I have a precision burden box, whose burdens are switched by a rotary switch, and there are 21 positions. I want to make it "digital controllable", that is, using MCU to switch between these burdens. The current flow through the burden may be 10A max. Now I list the possible methods I know. In all method, I need to consider the current capacity and on resistance, and for some methods, I need take more into consideration.

  1. Using solid state relays. (The on resistance and current capacity maybe a problem.)
  2. Using MOSFETs. (I need work more on the driving circuit and heat-sink design, as well as the space maybe a problem.)
  3. Using electro-mechanical relays. (The on resistance maybe a problem. Is there a relay with Ron comparable with a rotary switch, that is, <10 mOhms? )
  4. Using a stepper motor to drive the rotary switch. (If using open-loop, I can't know exactly the position of the 'wiper', so it may not be reliable.)

That's what I know for now. Can someone give me some suggestions on the possible methods, or some recommendations on parts selection.

  • \$\begingroup\$ Is it used exclusively on the output of a current transformer? \$\endgroup\$
    – Andy aka
    Commented Feb 2, 2015 at 9:15
  • \$\begingroup\$ Yes, it's used as a burden on the secondary of a current transformer. \$\endgroup\$
    – diverger
    Commented Feb 2, 2015 at 9:19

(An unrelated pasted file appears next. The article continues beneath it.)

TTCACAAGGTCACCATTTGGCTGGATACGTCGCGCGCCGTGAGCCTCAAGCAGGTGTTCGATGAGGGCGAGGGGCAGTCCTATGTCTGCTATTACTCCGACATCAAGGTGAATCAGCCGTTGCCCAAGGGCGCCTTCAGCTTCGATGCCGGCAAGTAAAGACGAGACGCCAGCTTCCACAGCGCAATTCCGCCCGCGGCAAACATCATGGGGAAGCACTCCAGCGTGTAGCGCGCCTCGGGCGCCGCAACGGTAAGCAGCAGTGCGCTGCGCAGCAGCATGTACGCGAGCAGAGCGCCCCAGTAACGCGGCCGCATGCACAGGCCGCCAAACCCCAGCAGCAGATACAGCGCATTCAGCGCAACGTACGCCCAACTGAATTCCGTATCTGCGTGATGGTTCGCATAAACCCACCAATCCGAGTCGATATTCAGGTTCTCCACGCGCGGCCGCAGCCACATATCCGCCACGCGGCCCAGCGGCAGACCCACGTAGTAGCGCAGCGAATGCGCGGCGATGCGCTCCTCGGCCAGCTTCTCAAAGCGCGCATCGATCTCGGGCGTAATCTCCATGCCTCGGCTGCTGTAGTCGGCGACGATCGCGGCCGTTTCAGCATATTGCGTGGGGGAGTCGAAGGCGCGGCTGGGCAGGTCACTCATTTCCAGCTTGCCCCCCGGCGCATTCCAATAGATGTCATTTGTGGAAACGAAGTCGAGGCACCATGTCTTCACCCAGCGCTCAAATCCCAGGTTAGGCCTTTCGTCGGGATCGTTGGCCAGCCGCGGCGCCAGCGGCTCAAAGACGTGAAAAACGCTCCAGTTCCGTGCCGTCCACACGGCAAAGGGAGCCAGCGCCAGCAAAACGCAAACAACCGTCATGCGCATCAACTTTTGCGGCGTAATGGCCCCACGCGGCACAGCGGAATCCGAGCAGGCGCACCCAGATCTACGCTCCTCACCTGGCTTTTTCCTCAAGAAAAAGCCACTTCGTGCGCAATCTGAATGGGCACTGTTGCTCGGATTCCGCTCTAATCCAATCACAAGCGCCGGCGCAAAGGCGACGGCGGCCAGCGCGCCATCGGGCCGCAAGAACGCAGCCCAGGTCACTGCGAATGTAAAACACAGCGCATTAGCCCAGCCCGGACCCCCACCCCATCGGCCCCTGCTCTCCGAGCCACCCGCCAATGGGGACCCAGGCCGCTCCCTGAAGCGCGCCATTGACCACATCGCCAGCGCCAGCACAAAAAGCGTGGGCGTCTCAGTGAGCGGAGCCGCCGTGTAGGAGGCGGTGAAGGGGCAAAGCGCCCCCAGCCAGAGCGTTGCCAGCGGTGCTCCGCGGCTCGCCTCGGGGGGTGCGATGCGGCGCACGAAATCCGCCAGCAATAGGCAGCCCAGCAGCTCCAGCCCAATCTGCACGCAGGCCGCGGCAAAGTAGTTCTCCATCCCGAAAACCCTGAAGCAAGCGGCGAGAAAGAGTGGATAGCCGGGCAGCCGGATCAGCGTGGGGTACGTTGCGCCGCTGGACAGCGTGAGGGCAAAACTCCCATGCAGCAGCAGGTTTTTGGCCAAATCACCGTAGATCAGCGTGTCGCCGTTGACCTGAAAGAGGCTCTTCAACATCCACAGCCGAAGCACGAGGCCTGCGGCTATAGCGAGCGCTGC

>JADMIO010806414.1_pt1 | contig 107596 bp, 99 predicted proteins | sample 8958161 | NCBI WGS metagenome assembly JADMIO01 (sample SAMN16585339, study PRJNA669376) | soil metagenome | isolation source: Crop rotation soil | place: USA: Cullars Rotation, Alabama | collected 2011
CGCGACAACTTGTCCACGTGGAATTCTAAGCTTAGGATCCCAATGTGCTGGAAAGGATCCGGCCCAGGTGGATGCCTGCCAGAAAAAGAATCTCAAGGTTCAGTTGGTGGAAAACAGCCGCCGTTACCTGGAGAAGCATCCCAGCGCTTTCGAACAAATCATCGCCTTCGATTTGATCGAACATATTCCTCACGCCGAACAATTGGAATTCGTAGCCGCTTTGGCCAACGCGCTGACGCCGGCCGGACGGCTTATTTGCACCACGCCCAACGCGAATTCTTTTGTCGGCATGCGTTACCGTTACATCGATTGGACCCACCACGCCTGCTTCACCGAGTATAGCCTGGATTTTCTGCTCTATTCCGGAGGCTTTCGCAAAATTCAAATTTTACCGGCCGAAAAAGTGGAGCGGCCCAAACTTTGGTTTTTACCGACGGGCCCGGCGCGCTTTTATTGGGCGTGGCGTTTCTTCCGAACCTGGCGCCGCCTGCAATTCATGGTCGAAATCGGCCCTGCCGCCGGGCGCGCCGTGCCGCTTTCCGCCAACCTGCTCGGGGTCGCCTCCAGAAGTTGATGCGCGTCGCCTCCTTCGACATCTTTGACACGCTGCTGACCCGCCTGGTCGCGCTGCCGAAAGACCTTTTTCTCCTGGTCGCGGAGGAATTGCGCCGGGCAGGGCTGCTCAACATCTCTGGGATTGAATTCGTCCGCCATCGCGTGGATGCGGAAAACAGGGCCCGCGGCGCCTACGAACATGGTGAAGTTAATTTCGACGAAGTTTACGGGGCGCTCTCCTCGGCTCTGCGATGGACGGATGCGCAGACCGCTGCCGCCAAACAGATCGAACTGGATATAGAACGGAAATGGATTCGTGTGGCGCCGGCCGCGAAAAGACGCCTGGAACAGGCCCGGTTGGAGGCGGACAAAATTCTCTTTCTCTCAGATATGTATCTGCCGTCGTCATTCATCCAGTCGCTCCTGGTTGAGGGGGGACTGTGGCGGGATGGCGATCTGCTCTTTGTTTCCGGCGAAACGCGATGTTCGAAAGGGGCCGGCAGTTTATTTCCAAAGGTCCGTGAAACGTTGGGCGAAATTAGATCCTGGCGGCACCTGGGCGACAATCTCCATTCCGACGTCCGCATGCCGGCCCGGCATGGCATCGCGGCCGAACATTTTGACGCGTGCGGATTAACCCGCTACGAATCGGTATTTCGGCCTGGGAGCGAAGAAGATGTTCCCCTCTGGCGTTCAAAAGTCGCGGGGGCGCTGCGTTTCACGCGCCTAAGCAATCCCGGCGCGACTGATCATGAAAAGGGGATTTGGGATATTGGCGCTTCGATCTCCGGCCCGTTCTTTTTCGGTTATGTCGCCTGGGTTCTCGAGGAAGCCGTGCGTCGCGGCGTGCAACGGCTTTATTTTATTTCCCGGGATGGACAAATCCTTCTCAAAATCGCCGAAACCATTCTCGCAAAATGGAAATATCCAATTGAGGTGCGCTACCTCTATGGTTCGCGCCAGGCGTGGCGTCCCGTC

• \$\begingroup\$ Are you sure the burden resistor will be taking 10A - I've never seen a CT where the burden current is 10A. It seems massively excessive! \$\endgroup\$
    – Andy aka
    Commented Feb 2, 2015 at 9:48
  • \$\begingroup\$ It's a power current transformer. Normally, 6A is enough. But occasionally, I need 10A. \$\endgroup\$
    – diverger
    Commented Feb 2, 2015 at 10:44
  • \$\begingroup\$ What current is flowing through the measurement wire of the CT - I'm asking this because I have a suspicion you may be talking about the current thru the measurement wire. Convince me you are not!! \$\endgroup\$
    – Andy aka
    Commented Feb 2, 2015 at 11:20

2 Answers 2


Is this being used for AC, DC, or both?

What is the highest voltage that will be across an open switch contact?

Do all switch positions need to handle your full current rating?

How fast does the switch position need to change?

My gut tells me to use relays for this. They are inexpensive and have contact resistance comparable to a rotary switch. But I also like your idea of using some form of motor drive (servo, whatever) to drive the existing rotary switch. Position feedback can be arranged.

Bottom line: we can give you a better answer if you provide more information.

  • \$\begingroup\$ It's a AC burden box. The max. voltage on the "burden" when current flowing on them is 400V. All the switch positions must can handle the 10A current. The time is not so important, but shouldn't too long, less than 5s or so is acceptable. \$\endgroup\$
    – diverger
    Commented Feb 2, 2015 at 8:12
  • \$\begingroup\$ Since the "precision" problem, and the unknown rotary switch parameter, I'm afraid the contact resistance of the relay. I find the lowest contact resistance with OMRON's relay is less than 30mohms. But in my opinion the rotary switch's contact resistance may as low as 3mohms (and in my burden box, there are actually 3 contact in parallel, so the contact resistance may even less!) \$\endgroup\$
    – diverger
    Commented Feb 2, 2015 at 8:32
  • \$\begingroup\$ How large is your burden box? Something doesn't jive: you mention a maximum of 400V across the burden box and a maximum of 10A. Do both of these extremes happen at the same time? That is: do you have 400V applied across the burden box while 10A current is flowing? \$\endgroup\$ Commented Feb 2, 2015 at 16:07